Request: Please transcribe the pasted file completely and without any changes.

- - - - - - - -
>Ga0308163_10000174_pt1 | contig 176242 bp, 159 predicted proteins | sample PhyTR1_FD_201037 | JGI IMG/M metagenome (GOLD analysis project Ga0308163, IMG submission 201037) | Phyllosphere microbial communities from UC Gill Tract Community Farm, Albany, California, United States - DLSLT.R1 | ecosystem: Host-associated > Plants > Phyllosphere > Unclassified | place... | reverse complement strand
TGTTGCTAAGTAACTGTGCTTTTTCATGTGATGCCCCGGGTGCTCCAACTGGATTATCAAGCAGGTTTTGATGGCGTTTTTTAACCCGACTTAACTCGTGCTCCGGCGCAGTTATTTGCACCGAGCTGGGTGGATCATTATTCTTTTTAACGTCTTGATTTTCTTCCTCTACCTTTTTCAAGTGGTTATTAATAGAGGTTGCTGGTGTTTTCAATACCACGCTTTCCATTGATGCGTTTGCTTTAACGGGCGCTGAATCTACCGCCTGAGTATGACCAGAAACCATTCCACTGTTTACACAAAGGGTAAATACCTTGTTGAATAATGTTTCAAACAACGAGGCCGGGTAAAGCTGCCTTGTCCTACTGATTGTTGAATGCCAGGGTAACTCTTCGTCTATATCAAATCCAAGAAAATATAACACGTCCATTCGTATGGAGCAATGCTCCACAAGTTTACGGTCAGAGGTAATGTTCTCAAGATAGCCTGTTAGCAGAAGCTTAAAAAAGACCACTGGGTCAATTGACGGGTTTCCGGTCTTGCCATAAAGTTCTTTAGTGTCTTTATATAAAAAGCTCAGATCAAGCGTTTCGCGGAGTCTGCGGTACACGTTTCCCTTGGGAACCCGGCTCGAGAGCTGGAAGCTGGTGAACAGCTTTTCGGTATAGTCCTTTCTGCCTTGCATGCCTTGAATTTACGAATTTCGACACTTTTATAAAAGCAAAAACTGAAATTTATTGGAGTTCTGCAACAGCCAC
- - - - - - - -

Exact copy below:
>Ga0308163_10000174_pt1 | contig 176242 bp, 159 predicted proteins | sample PhyTR1_FD_201037 | JGI IMG/M metagenome (GOLD analysis project Ga0308163, IMG submission 201037) | Phyllosphere microbial communities from UC Gill Tract Community Farm, Albany, California, United States - DLSLT.R1 | ecosystem: Host-associated > Plants > Phyllosphere > Unclassified | place... | reverse complement strand
TGTTGCTAAGTAACTGTGCTTTTTCATGTGATGCCCCGGGTGCTCCAACTGGATTATCAAGCAGGTTTTGATGGCGTTTTTTAACCCGACTTAACTCGTGCTCCGGCGCAGTTATTTGCACCGAGCTGGGTGGATCATTATTCTTTTTAACGTCTTGATTTTCTTCCTCTACCTTTTTCAAGTGGTTATTAATAGAGGTTGCTGGTGTTTTCAATACCACGCTTTCCATTGATGCGTTTGCTTTAACGGGCGCTGAATCTACCGCCTGAGTATGACCAGAAACCATTCCACTGTTTACACAAAGGGTAAATACCTTGTTGAATAATGTTTCAAACAACGAGGCCGGGTAAAGCTGCCTTGTCCTACTGATTGTTGAATGCCAGGGTAACTCTTCGTCTATATCAAATCCAAGAAAATATAACACGTCCATTCGTATGGAGCAATGCTCCACAAGTTTACGGTCAGAGGTAATGTTCTCAAGATAGCCTGTTAGCAGAAGCTTAAAAAAGACCACTGGGTCAATTGACGGGTTTCCGGTCTTGCCATAAAGTTCTTTAGTGTCTTTATATAAAAAGCTCAGATCAAGCGTTTCGCGGAGTCTGCGGTACACGTTTCCCTTGGGAACCCGGCTCGAGAGCTGGAAGCTGGTGAACAGCTTTTCGGTATAGTCCTTTCTGCCTTGCATGCCTTGAATTTACGAATTTCGACACTTTTATAAAAGCAAAAACTGAAATTTATTGGAGTTCTGCAACAGCCAC